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Bankruptcy doesn’t mean giving up all of your property

| Jan 17, 2018 | Blog |

Overwhelming debt means much more than just cutting back on non-essentials to pay bills. For many people in Kentucky, the reality of their debt is much more dire and may involve avoiding harassing creditor phone calls, watching unpaid bills pile up on the counter and deciding between groceries or the paying for essential medical care.

Popular media likes to portray people working hard and paying off this type of debt themselves, but doing so can be impossible for the average person. And yet, many people avoid pursuing bankruptcy. Not only is there an unfair stigma to bankruptcy, but debtors often mistakenly believe that they will lose all of their belongings.

Yes, you can keep property during Chapter 7 bankruptcy

Chapter 7 is a smart solution for those facing serious amounts of insurmountable debt. In this process, debtors turn over some of their property, which a bankruptcy trustee then sells to repay some of their debts. At the conclusion of bankruptcy proceedings, remaining debt is discharged.

You do not have to give up every last thing you own in an effort to pay back an impossible debt. Many debtors stay in their homes and continue driving their motor vehicles to and from work. Forcing a person to give up all his or her property in exchange for discharged debt would be counterintuitive to bankruptcy’s mission, which is to help secure a better financial future.

Much of your property may be exempt

Exempt property is property that you keep during bankruptcy. Homes and primary vehicles are both considered necessary for modern life, and, as such, are assets that most people hold on to during bankruptcy. However, exempt property can vary wildly for each person. Some examples of exempt property include:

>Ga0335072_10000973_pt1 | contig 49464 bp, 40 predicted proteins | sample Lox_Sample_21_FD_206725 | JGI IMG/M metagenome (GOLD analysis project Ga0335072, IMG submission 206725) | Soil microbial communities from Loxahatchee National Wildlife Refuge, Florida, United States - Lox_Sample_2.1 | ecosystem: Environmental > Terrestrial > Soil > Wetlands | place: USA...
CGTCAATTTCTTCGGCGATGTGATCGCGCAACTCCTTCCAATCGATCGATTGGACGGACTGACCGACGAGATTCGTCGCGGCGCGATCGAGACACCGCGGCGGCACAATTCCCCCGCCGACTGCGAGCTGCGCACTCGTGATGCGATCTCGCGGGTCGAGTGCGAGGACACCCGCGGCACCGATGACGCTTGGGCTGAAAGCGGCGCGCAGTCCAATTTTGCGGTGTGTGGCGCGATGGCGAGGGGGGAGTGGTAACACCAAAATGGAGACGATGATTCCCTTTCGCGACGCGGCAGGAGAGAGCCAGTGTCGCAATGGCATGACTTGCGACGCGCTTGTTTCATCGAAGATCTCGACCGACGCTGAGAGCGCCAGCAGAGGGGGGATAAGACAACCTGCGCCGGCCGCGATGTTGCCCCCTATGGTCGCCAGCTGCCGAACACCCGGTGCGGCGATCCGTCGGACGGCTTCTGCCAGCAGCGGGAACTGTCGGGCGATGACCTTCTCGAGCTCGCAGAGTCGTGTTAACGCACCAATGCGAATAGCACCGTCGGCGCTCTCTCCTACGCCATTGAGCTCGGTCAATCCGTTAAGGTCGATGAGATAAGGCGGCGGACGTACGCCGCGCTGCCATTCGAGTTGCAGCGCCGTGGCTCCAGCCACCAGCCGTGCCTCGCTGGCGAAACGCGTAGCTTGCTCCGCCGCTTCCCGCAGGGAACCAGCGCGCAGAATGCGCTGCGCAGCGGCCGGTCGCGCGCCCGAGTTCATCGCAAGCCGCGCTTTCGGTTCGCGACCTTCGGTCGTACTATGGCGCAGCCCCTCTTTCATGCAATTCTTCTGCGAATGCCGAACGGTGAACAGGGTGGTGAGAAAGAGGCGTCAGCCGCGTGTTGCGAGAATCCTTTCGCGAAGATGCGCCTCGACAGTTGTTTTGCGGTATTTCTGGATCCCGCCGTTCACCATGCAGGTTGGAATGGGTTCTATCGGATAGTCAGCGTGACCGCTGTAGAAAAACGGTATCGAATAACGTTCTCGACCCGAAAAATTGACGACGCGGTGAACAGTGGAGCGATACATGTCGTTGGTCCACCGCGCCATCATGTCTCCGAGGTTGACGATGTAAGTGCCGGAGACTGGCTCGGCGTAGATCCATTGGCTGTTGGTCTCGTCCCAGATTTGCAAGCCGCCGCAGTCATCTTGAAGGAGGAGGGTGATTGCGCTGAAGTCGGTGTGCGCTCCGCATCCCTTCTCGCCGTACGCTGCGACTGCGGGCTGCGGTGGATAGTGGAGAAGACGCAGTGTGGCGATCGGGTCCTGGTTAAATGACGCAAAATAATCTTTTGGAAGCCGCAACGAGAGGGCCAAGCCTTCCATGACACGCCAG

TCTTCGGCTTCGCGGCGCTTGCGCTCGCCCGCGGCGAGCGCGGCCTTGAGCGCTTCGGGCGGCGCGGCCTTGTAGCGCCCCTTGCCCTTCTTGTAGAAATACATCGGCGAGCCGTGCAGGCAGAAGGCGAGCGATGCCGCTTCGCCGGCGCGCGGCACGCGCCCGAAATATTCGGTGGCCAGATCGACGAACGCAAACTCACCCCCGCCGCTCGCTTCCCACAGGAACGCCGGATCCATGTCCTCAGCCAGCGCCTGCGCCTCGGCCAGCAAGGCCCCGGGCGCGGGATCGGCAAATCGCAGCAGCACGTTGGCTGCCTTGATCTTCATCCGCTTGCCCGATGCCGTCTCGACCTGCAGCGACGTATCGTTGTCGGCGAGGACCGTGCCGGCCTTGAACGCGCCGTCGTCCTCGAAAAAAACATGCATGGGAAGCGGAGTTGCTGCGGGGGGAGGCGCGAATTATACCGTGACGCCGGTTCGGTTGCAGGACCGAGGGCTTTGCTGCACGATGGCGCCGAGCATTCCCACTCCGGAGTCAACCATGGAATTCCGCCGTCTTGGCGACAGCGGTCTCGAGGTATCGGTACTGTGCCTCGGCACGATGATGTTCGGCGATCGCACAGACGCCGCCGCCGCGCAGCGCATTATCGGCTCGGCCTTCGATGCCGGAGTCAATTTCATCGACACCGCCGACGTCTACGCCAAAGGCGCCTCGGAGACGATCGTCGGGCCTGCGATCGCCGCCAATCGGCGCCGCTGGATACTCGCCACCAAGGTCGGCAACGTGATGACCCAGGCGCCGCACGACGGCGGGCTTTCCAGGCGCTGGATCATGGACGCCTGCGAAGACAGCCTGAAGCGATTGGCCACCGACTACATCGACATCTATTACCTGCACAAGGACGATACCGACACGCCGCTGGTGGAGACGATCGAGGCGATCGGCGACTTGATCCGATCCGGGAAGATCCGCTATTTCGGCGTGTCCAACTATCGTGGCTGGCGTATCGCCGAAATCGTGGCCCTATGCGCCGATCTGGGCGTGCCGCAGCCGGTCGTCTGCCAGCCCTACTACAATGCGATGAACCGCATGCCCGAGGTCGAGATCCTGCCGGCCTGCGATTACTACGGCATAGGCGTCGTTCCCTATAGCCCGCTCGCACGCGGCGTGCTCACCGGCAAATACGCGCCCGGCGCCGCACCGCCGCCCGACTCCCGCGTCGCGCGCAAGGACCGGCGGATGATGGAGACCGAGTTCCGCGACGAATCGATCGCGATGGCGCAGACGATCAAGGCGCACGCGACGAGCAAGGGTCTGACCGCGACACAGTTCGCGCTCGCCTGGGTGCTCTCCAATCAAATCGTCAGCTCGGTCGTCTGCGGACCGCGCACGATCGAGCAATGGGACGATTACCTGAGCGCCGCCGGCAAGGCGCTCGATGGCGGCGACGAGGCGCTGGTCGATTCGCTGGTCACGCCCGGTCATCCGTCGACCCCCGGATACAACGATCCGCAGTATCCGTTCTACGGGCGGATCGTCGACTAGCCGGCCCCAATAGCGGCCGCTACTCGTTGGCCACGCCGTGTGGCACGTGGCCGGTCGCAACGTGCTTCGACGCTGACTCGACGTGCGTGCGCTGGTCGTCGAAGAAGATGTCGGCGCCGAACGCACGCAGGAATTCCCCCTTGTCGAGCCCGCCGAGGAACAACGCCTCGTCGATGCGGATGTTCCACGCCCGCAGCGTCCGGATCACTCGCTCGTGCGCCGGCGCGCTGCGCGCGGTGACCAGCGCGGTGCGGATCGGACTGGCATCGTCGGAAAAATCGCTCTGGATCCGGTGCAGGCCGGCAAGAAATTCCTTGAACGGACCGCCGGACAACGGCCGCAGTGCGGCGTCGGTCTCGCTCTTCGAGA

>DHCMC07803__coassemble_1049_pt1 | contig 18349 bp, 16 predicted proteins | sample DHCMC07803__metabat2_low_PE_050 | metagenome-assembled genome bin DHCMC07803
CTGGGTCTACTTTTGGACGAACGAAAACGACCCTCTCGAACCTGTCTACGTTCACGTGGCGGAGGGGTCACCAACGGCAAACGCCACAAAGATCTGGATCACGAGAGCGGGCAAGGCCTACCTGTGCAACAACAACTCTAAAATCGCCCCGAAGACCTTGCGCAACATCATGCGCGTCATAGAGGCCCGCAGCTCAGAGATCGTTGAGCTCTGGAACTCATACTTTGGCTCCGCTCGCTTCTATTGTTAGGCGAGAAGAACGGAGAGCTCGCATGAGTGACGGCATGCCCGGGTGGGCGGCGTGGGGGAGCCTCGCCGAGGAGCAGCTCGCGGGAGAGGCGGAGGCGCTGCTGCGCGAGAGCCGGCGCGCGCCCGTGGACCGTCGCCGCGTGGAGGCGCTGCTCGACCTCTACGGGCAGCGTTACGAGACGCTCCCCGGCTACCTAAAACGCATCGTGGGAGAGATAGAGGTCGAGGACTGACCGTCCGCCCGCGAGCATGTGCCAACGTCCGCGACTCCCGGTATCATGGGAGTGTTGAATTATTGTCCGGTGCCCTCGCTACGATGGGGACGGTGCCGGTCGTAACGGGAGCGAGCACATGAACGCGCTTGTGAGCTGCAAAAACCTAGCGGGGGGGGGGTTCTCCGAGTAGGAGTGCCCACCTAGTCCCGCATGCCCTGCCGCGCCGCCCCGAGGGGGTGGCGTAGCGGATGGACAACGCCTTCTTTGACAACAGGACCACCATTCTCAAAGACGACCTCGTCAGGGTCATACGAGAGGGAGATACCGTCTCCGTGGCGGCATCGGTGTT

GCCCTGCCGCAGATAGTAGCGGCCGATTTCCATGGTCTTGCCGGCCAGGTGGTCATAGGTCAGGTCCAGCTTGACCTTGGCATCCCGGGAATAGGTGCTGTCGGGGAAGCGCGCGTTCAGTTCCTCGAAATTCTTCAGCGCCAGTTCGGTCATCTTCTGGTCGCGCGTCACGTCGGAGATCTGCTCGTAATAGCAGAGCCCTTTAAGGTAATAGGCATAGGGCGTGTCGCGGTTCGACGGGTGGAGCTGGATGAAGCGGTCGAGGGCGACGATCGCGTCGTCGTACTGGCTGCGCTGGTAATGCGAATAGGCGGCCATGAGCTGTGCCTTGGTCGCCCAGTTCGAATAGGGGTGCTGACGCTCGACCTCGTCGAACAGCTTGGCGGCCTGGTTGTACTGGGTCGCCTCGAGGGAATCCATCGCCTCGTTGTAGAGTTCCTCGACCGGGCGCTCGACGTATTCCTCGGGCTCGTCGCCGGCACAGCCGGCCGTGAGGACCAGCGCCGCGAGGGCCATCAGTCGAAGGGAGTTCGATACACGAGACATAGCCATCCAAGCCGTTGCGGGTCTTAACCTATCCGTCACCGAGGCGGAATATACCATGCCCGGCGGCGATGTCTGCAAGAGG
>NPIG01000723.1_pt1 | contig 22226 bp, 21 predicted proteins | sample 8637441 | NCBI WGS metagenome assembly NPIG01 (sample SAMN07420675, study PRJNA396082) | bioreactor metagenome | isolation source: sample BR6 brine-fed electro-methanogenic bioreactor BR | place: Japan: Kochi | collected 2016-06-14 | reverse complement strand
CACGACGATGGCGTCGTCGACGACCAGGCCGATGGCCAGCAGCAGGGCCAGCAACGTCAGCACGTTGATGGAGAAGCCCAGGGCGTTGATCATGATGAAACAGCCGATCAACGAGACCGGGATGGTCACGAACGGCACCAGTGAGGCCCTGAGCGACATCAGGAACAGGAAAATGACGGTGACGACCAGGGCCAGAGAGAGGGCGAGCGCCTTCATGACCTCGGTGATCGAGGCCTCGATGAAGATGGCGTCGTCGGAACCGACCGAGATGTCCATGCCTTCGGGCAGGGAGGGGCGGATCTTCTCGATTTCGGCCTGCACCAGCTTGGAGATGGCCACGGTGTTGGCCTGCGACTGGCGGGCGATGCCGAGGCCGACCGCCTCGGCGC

• Reasonable household furnishings and appliances
  • Musical instruments, when the debtor is a professional musician
  • Tools of a person’s professional trade
  • Work-related pensions
  • Awards from personal injury claims
  • Public assistance and benefits

Non-exempt property usually covers non-necessity items. Collections, secondary vehicles, family heirlooms and investments are not exempt property.

Bankruptcy may be your path to a better future

It can be understandably upsetting to consider giving up some of your possessions. However, you will not be forced to sell off all your worldly possessions when seeking Chapter 7 bankruptcy protection. Anything that is necessary for working or living will remain right where it belongs — with you.

Understanding this can help make the decision to file bankruptcy easier. The protections and better chance at financial security afforded by bankruptcy can turn years of struggle into a better future. Although undeniably helpful, bankruptcy law can be confusing, and most people are well-advised to seek the guidance of an experienced lawyer when filing.